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Photo: Mandel Ngan/AFP/Getty Images

Sources close to President Trump tell Axios that the White House is in a China bind: A trade deal with China is "tough to improbable" in this deteriorating environment, with escalating security tensions between Washington and Beijing.

Why it matters: The biggest tool Trump has to pump the economy and the markets is a trade deal with China. But if anything, senior administration officials have turned harder against China in recent weeks.

This has less to do with trade than it does with national security, according to senior administration officials and sources briefed on the president’s thinking:

  • U.S. intelligence officials are worried about Hong Kong further deteriorating, and about the risk of the Chinese military overreaching in Hong Kong — and perhaps even in Taiwan.
  • Lots of members of Congress care about the U.S. protecting Taiwan from Chinese aggression, and Trump has enraged Beijing by increasing military sales to the Taiwanese from the Obama era.
  • And national security adviser John Bolton is a strong advocate for Taiwan.

Trump had been resisting chastising Chinese President Xi Jinping over his human rights abuses and his treatment of Hong Kong protesters. But he’s inched further toward criticizing the Chinese than he normally would in recent days.

  • Trump even hinted the Chinese wouldn’t get their trade deal unless they peacefully resolved the situation in Hong Kong — a move that pleasantly surprised China hawks.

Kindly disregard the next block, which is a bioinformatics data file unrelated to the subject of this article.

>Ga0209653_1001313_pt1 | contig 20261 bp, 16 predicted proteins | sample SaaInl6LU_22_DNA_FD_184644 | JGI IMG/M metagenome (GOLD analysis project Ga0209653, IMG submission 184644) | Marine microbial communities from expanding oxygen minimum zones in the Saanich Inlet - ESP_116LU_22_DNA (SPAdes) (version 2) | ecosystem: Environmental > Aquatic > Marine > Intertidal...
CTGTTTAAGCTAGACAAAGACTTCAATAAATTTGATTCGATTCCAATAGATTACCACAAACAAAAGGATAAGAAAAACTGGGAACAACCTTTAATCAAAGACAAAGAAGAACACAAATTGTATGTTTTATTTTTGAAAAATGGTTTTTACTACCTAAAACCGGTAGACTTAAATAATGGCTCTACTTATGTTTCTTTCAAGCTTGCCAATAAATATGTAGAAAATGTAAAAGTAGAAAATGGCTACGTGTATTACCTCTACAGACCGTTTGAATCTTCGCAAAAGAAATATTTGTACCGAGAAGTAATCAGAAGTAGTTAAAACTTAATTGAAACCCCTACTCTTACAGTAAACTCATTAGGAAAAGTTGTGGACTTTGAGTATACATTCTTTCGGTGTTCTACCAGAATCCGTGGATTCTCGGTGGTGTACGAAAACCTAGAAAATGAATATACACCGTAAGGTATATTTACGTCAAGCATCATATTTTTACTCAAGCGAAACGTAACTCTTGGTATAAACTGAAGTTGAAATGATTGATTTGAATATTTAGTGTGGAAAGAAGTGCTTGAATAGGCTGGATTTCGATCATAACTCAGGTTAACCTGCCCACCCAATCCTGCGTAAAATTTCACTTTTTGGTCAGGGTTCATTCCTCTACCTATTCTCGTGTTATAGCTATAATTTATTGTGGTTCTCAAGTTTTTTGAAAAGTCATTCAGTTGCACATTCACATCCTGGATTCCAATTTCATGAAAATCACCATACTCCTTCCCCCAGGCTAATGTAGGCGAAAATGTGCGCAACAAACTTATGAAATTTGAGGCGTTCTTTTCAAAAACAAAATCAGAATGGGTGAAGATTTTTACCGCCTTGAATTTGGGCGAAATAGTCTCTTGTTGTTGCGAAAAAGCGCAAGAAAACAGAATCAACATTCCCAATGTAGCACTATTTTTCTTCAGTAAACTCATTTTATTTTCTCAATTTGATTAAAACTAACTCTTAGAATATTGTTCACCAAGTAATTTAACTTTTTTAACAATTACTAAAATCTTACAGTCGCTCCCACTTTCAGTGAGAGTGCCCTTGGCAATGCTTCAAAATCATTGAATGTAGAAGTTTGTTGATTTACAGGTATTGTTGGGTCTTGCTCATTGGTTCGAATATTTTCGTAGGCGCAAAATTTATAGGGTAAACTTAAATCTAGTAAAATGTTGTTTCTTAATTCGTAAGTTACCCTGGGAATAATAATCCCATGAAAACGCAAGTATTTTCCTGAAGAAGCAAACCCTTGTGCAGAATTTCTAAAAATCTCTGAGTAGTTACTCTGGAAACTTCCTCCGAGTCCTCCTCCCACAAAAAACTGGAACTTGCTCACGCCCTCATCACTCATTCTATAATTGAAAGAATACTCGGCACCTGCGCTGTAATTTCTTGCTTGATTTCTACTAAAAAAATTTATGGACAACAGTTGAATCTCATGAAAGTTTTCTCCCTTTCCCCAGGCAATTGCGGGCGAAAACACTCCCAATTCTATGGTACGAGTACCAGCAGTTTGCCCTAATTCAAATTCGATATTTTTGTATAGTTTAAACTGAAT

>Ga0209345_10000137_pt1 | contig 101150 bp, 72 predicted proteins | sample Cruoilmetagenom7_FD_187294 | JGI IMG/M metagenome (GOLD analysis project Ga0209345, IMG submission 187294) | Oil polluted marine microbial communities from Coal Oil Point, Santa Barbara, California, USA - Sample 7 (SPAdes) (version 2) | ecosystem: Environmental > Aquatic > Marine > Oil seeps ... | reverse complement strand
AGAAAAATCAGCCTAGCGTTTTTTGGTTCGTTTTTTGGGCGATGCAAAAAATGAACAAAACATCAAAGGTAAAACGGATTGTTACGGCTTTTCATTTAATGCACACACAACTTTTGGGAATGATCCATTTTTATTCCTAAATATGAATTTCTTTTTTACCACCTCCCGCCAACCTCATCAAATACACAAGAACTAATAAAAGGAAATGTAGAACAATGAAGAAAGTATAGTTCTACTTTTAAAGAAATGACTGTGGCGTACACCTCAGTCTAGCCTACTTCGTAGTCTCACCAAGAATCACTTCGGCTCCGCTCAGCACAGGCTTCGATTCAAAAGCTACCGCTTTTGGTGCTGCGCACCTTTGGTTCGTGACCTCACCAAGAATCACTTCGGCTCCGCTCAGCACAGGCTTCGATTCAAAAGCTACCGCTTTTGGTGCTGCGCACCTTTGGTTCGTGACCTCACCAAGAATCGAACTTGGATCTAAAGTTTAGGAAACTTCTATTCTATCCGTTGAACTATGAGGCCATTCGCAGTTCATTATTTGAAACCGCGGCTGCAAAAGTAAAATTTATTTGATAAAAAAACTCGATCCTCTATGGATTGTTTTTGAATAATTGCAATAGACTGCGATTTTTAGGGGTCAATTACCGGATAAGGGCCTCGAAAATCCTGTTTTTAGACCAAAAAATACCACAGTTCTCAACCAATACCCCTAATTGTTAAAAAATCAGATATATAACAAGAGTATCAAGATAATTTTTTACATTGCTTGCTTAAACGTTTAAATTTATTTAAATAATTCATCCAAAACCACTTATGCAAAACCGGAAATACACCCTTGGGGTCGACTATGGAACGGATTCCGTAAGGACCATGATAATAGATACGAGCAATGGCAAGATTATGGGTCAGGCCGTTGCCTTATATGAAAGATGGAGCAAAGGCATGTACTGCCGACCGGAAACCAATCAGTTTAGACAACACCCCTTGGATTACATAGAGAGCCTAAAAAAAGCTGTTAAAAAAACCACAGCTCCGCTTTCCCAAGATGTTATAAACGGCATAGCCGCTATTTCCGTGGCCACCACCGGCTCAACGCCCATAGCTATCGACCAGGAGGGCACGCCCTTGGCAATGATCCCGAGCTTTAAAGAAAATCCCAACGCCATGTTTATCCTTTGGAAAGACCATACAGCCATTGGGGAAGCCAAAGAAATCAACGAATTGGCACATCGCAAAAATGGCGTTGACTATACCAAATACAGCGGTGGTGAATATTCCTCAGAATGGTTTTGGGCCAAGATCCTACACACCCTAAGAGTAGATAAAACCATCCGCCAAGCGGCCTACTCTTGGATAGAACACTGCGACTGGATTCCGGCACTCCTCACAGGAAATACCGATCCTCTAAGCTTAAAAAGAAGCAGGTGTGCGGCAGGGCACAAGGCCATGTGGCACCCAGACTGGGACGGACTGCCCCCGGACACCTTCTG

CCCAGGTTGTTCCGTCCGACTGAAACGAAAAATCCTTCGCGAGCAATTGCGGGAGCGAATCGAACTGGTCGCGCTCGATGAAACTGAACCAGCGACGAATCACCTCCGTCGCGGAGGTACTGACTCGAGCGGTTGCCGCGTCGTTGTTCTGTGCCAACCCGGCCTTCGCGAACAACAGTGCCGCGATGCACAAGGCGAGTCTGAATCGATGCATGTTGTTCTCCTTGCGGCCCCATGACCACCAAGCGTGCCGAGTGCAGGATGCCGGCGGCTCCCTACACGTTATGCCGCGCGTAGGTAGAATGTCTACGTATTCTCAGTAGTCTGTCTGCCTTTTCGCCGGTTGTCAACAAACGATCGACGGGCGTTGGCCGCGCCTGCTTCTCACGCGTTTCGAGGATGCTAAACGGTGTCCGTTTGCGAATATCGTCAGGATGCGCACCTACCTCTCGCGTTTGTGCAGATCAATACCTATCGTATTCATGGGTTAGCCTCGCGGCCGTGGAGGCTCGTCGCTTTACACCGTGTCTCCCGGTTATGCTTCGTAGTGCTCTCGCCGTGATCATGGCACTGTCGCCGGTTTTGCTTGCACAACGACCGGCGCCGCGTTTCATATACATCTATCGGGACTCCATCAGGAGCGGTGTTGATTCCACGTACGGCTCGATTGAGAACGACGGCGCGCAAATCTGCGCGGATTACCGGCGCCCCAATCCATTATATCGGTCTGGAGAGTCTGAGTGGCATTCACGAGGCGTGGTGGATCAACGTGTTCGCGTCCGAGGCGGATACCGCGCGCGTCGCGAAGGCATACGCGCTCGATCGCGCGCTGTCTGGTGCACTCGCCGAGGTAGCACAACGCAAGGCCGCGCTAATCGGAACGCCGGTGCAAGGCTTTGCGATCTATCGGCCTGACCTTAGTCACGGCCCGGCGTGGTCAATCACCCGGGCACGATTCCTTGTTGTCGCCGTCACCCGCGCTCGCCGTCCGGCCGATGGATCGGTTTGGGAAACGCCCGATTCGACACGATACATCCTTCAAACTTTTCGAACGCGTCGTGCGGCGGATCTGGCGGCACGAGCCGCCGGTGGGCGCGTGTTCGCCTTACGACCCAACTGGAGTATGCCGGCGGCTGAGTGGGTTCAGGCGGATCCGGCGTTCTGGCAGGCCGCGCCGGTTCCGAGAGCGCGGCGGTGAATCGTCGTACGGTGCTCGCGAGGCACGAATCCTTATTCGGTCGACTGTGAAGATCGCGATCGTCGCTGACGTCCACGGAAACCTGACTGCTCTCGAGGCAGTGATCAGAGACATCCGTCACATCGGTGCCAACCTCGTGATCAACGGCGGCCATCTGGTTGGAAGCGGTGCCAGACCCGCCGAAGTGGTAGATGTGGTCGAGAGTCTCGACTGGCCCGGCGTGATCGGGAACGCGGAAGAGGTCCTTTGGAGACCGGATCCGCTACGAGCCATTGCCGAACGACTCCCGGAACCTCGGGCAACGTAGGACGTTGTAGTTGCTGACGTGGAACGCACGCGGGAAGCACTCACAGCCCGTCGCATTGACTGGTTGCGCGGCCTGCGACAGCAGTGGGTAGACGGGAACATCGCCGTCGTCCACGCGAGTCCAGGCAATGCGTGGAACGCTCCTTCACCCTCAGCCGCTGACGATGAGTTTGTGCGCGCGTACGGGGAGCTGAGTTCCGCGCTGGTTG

When Secretary of State Mike Pompeo and Defense Secretary Mark Esper visited Australia earlier this month, they delivered an unequivocal message to senior Australian officials: The U.S. plans to forcefully push back against China’s destabilizing behavior in the Asia-Pacific.

  • Some left those meetings with the impression that the U.S. was serious about confronting China militarily.
  • Between the lines: This visit was important for the signals Pompeo and Esper sent, but didn’t get as much U.S. press attention as it deserved. (See Bloomberg's Aug. 4 story here.)

The bottom line: So if not a China trade deal, what then is left to juice Trump’s economy and stave off recession?

  • Tax cuts? Not going to happen.
  • Infrastructure? Not going to happen.
  • Federal Reserve rate cuts? Probably. But how much will these expected cuts actually achieve?

Go deeper: Trump says he is "the chosen one" to take on China in trade war

Go deeper

House passes government funding, debt ceiling bill

Speaker Nancy Pelosi. Photo by Kevin Dietsch/Getty Images

The House passed a bill on Tuesday to fund the government through early December, along with a measure to raise the debt ceiling through December 2022.

Why it matters: The stopgap measure, which needs to be passed to avoid a government shutdown when funding expires on Sept. 30, faces a difficult journey in the Senate where at least ten Republicans would need to vote in favor.

The Democrats' debt dilemma

Illustration: Aïda Amer/Axios

Democrats find themselves in a political and potentially catastrophic economic quagmire as Republicans stand firm on denying them any help in raising the federal debt ceiling.

Why it matters: The Democrats are technically right — the debt comes, in part, from past spending by President Trump and his predecessors, not only President Biden's new big-ticket programs. But Senate Minority Leader Mitch McConnell (R-Ky.) is saddling them with the public relations challenge of making that distinction during next year's crucial midterms.

Pelosi's endgame

House Speaker Nancy Pelosi appears at a news conference on Tuesday. Photo: Sarah Silbiger/Bloomberg via Getty Images

House Speaker Nancy Pelosi (D-Calif.) began her infrastructure endgame Tuesday, pressuring centrists to ultimately support as much social spending as possible while pleading with progressives to pass the roads-and-bridges package preceding it.

Why it matters: Neither group can achieve what it wants without the other, their ultimatums be damned. The leaders of both acknowledged the speaker's unique gift for pulling off a deal after separate conversations with Democratic leaders.